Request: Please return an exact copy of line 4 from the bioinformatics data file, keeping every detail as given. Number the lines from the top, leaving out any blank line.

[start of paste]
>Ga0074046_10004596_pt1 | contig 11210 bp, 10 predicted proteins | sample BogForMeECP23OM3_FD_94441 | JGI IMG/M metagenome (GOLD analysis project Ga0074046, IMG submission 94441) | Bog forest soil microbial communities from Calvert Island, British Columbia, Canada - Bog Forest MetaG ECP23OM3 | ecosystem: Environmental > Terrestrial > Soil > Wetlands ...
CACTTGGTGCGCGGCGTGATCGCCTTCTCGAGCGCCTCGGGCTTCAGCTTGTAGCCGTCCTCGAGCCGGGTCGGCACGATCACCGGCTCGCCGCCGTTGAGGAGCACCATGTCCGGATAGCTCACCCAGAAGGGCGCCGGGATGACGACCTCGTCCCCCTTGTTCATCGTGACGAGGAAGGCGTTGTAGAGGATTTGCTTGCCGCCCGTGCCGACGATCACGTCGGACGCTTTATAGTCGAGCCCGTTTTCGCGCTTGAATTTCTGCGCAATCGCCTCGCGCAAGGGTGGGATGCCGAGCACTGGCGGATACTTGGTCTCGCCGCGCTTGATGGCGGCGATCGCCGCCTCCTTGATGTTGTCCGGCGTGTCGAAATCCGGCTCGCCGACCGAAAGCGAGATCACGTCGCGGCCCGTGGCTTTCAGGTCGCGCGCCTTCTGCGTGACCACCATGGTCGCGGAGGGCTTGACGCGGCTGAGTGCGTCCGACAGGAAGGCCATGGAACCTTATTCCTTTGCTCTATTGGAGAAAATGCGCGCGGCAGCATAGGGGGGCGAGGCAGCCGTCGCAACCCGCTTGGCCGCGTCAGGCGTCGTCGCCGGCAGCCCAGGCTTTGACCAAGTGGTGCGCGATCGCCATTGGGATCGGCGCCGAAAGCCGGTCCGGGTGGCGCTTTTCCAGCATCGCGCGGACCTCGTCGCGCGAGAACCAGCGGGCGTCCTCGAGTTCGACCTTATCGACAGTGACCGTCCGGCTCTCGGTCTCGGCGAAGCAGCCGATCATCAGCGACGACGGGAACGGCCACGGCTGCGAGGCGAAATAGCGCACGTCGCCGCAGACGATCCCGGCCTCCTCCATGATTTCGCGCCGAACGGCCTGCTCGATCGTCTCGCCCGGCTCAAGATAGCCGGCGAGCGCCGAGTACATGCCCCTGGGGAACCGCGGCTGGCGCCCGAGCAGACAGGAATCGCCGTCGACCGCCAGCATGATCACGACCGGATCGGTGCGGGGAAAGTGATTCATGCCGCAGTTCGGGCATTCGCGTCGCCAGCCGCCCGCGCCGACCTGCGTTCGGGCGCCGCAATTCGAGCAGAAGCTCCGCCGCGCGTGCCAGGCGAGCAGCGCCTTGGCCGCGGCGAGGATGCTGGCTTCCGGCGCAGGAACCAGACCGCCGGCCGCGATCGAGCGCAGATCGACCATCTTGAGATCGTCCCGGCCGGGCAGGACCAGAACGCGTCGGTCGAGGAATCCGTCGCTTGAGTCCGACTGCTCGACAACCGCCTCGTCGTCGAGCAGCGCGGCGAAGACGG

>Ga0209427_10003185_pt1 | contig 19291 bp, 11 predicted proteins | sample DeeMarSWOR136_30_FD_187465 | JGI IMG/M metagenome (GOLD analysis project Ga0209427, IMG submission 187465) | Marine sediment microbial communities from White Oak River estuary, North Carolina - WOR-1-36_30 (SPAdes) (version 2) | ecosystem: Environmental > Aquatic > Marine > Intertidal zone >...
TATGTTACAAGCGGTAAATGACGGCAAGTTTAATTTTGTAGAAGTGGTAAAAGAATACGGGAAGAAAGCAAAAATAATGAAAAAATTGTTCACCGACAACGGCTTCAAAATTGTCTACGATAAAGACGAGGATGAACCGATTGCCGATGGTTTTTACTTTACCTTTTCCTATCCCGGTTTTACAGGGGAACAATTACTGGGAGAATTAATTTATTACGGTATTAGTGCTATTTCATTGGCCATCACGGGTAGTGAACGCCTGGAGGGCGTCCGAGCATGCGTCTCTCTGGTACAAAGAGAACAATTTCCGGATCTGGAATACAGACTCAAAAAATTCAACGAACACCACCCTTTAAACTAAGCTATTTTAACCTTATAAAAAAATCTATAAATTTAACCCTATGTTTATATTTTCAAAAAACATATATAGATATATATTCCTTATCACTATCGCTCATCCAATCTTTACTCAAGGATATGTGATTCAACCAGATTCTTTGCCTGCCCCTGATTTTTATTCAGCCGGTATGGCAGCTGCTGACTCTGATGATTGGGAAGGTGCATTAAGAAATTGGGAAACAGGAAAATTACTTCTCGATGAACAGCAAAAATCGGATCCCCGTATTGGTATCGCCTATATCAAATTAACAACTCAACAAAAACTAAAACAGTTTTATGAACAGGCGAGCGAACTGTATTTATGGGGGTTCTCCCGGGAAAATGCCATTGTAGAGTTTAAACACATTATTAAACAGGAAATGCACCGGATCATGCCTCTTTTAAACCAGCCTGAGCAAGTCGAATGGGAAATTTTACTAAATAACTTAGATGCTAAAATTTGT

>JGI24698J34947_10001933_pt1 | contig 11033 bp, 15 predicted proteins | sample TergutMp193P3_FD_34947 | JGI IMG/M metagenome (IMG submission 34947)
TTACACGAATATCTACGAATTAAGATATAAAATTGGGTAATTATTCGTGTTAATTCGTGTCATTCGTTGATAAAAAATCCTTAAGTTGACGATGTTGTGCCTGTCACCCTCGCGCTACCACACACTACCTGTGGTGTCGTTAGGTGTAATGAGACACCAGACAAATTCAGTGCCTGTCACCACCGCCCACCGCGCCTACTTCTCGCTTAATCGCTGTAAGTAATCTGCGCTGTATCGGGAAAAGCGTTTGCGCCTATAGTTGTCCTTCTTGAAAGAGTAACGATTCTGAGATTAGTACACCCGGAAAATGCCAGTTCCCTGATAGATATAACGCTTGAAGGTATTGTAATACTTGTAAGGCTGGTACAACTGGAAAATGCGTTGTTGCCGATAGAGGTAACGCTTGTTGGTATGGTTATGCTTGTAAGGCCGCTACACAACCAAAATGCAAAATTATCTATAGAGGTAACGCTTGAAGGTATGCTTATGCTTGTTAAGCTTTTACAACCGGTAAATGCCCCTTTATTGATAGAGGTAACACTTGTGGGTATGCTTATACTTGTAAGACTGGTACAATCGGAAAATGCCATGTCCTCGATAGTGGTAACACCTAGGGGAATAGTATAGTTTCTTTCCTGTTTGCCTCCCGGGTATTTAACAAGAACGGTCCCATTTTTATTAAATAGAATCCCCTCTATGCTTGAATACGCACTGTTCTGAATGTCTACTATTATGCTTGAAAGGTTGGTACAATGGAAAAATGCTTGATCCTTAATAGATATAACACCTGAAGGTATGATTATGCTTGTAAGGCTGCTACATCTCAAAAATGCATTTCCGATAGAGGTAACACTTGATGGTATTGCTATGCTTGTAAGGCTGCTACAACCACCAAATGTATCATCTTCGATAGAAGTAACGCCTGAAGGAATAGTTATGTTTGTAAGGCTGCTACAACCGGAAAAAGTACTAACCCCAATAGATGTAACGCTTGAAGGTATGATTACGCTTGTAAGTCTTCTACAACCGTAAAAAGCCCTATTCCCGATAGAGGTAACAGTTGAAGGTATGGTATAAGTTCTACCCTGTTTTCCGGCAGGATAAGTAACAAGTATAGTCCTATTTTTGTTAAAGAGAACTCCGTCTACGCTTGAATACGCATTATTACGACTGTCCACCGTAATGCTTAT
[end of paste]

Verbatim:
TATGTTACAAGCGGTAAATGACGGCAAGTTTAATTTTGTAGAAGTGGTAAAAGAATACGGGAAGAAAGCAAAAATAATGAAAAAATTGTTCACCGACAACGGCTTCAAAATTGTCTACGATAAAGACGAGGATGAACCGATTGCCGATGGTTTTTACTTTACCTTTTCCTATCCCGGTTTTACAGGGGAACAATTACTGGGAGAATTAATTTATTACGGTATTAGTGCTATTTCATTGGCCATCACGGGTAGTGAACGCCTGGAGGGCGTCCGAGCATGCGTCTCTCTGGTACAAAGAGAACAATTTCCGGATCTGGAATACAGACTCAAAAAATTCAACGAACACCACCCTTTAAACTAAGCTATTTTAACCTTATAAAAAAATCTATAAATTTAACCCTATGTTTATATTTTCAAAAAACATATATAGATATATATTCCTTATCACTATCGCTCATCCAATCTTTACTCAAGGATATGTGATTCAACCAGATTCTTTGCCTGCCCCTGATTTTTATTCAGCCGGTATGGCAGCTGCTGACTCTGATGATTGGGAAGGTGCATTAAGAAATTGGGAAACAGGAAAATTACTTCTCGATGAACAGCAAAAATCGGATCCCCGTATTGGTATCGCCTATATCAAATTAACAACTCAACAAAAACTAAAACAGTTTTATGAACAGGCGAGCGAACTGTATTTATGGGGGTTCTCCCGGGAAAATGCCATTGTAGAGTTTAAACACATTATTAAACAGGAAATGCACCGGATCATGCCTCTTTTAAACCAGCCTGAGCAAGTCGAATGGGAAATTTTACTAAATAACTTAGATGCTAAAATTTGT